The Udacity lectures featuring Steve Blank on new venture creation are serving as a kind of textbook for my “flipped” graduate arts entrepreneurship class. Blank’s entrepreneurial process, shared by others in the lean start-up movement, advocates for getting a minimum viable product (MVP) out to its customer/audience as soon as possible in order test hypotheses about the product and to minimize risk (if you fail early, you fail cheap). My students, each one an MVP of the other kind in my book, launched their MVP on Saturday: SAM Student Art Market.
Once the students selected a date for their prototype event, they quickly translated their theatrical production experience as dancers, actors, designers, managers, and directors into the context of their prototype marketplace: these people got it done! They organized the space, procured the supplies, finalized the partnerships, recruited the artists and craftspeople, marketed, tracked expenses and revenue – they did it all – and in a very short amount of time. Most of the semester has been about translating the “business” of entrepreneurship into an arts context, but for the past three weeks, I witnessed the translation of their artist/producer skills for the business context. They capitalized on their existing knowledges, skills, and abilities, embodying the effectual approach to entrepreneurship that has been a through-line all semester.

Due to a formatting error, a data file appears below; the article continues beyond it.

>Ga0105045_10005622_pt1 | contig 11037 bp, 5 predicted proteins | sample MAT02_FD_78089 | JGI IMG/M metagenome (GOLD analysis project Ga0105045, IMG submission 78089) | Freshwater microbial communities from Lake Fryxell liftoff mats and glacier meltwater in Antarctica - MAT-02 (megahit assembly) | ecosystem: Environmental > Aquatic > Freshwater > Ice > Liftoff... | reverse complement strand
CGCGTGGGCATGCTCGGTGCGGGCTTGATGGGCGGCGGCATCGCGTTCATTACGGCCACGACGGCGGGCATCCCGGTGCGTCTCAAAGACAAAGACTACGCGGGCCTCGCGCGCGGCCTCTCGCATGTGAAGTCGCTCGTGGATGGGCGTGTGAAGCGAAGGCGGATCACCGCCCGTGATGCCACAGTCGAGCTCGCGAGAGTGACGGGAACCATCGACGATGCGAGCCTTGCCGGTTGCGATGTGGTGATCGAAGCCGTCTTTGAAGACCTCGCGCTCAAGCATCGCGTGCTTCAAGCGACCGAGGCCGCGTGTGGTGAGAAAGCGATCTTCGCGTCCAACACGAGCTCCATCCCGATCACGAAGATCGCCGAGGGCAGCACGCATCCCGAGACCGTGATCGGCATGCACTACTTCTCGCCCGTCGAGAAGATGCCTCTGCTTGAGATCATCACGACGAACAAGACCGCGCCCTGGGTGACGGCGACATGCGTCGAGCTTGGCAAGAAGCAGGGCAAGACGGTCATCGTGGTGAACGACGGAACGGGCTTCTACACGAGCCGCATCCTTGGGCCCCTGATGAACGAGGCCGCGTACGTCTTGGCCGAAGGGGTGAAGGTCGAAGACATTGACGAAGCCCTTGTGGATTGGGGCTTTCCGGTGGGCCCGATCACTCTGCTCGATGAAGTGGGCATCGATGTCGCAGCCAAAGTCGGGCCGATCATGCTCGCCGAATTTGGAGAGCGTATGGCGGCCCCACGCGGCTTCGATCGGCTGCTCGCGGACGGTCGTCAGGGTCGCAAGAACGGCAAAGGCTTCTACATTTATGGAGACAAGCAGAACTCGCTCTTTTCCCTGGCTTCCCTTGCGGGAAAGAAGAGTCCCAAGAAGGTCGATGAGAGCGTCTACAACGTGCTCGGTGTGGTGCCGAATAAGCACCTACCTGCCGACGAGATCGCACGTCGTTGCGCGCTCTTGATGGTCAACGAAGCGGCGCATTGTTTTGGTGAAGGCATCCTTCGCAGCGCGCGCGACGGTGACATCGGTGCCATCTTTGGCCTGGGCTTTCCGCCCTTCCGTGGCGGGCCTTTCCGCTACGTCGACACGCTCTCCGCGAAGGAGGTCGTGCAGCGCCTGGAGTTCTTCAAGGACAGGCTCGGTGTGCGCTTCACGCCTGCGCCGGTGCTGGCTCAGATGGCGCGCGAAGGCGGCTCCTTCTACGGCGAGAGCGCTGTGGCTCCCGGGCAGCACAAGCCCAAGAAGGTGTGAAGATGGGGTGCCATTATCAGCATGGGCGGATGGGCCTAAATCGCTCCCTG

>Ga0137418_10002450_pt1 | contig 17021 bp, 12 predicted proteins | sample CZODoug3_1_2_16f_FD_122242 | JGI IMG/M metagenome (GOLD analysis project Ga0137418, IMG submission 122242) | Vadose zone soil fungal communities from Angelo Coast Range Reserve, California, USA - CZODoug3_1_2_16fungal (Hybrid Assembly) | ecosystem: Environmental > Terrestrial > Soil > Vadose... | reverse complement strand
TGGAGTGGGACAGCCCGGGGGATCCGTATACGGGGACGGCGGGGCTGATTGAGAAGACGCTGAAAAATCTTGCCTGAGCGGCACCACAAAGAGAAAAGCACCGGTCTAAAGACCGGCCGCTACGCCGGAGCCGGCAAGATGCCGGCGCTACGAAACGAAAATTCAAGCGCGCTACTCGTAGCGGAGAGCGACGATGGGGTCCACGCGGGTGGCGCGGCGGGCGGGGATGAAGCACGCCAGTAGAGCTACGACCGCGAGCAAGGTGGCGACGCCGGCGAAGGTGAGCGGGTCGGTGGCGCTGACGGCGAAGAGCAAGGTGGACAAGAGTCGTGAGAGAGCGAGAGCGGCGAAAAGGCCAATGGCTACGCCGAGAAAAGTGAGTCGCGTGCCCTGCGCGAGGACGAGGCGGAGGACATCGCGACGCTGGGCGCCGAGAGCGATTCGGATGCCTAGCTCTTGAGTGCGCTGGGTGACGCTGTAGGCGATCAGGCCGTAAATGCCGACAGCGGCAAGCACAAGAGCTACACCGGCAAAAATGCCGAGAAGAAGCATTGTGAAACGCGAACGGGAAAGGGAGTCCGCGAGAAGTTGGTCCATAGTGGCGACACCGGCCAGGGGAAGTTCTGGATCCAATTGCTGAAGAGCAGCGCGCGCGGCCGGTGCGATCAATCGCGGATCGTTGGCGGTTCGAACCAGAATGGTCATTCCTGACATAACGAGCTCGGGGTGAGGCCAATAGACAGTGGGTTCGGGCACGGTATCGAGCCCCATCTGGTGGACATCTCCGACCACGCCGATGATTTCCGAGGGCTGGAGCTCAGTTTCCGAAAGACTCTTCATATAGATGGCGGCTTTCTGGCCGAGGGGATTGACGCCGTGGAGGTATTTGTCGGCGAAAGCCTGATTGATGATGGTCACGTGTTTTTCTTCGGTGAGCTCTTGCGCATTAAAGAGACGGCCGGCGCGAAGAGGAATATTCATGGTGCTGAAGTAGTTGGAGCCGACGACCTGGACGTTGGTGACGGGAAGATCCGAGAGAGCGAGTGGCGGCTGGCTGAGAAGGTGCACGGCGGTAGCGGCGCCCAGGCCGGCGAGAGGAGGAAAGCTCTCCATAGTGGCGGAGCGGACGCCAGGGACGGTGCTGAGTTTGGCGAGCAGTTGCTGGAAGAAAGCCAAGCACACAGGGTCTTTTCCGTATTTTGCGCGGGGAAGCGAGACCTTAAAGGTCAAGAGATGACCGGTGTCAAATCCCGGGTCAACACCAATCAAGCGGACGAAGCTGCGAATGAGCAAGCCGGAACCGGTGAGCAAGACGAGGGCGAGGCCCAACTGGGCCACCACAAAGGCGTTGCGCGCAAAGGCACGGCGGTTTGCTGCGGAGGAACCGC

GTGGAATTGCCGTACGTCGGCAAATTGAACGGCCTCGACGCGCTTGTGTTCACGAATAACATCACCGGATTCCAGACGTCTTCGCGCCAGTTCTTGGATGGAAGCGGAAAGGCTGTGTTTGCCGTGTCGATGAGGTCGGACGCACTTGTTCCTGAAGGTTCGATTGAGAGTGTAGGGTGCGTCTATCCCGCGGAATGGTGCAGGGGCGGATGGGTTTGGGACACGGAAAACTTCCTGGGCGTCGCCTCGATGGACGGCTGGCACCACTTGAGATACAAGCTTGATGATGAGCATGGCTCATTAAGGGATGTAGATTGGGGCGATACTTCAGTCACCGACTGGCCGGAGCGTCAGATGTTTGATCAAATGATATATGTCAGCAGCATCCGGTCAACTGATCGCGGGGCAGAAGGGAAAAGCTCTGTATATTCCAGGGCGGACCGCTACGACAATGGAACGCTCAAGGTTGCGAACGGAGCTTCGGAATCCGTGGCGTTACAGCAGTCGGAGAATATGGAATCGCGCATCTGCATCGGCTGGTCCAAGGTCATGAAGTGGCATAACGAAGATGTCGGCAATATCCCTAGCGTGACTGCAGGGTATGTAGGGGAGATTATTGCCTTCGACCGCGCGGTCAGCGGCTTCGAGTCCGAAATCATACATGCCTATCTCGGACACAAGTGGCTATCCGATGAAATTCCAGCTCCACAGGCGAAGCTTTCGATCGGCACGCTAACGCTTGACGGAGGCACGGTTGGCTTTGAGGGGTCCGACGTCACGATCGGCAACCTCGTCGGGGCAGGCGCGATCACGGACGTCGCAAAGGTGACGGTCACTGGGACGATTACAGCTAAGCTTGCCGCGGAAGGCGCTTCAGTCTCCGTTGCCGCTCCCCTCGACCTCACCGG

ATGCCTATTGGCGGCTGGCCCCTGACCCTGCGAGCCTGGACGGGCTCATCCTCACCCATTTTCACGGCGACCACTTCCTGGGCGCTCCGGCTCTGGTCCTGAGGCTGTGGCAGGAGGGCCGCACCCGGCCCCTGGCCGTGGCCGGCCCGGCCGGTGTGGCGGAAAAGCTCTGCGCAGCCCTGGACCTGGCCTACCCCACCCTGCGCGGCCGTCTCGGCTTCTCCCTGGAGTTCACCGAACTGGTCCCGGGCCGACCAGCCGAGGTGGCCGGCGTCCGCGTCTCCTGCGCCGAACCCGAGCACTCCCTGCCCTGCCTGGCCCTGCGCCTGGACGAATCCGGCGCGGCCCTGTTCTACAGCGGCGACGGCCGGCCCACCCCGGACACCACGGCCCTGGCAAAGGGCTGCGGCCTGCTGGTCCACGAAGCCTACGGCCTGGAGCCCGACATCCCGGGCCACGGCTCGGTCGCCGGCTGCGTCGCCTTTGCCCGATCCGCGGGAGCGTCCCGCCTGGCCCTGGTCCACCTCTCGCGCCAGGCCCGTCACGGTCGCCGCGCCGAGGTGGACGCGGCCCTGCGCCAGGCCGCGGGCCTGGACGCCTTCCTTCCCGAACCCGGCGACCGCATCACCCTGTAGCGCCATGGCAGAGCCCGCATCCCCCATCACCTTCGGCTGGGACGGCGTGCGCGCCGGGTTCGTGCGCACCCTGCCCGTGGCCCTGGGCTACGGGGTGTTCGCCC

We don’t meet as a class to debrief for a few days, so won’t do that here just yet (come back later in the week), but you can read one participant’s perspective on the course blog.
(Photo of SAM Student Art Market by Shelby Maticic)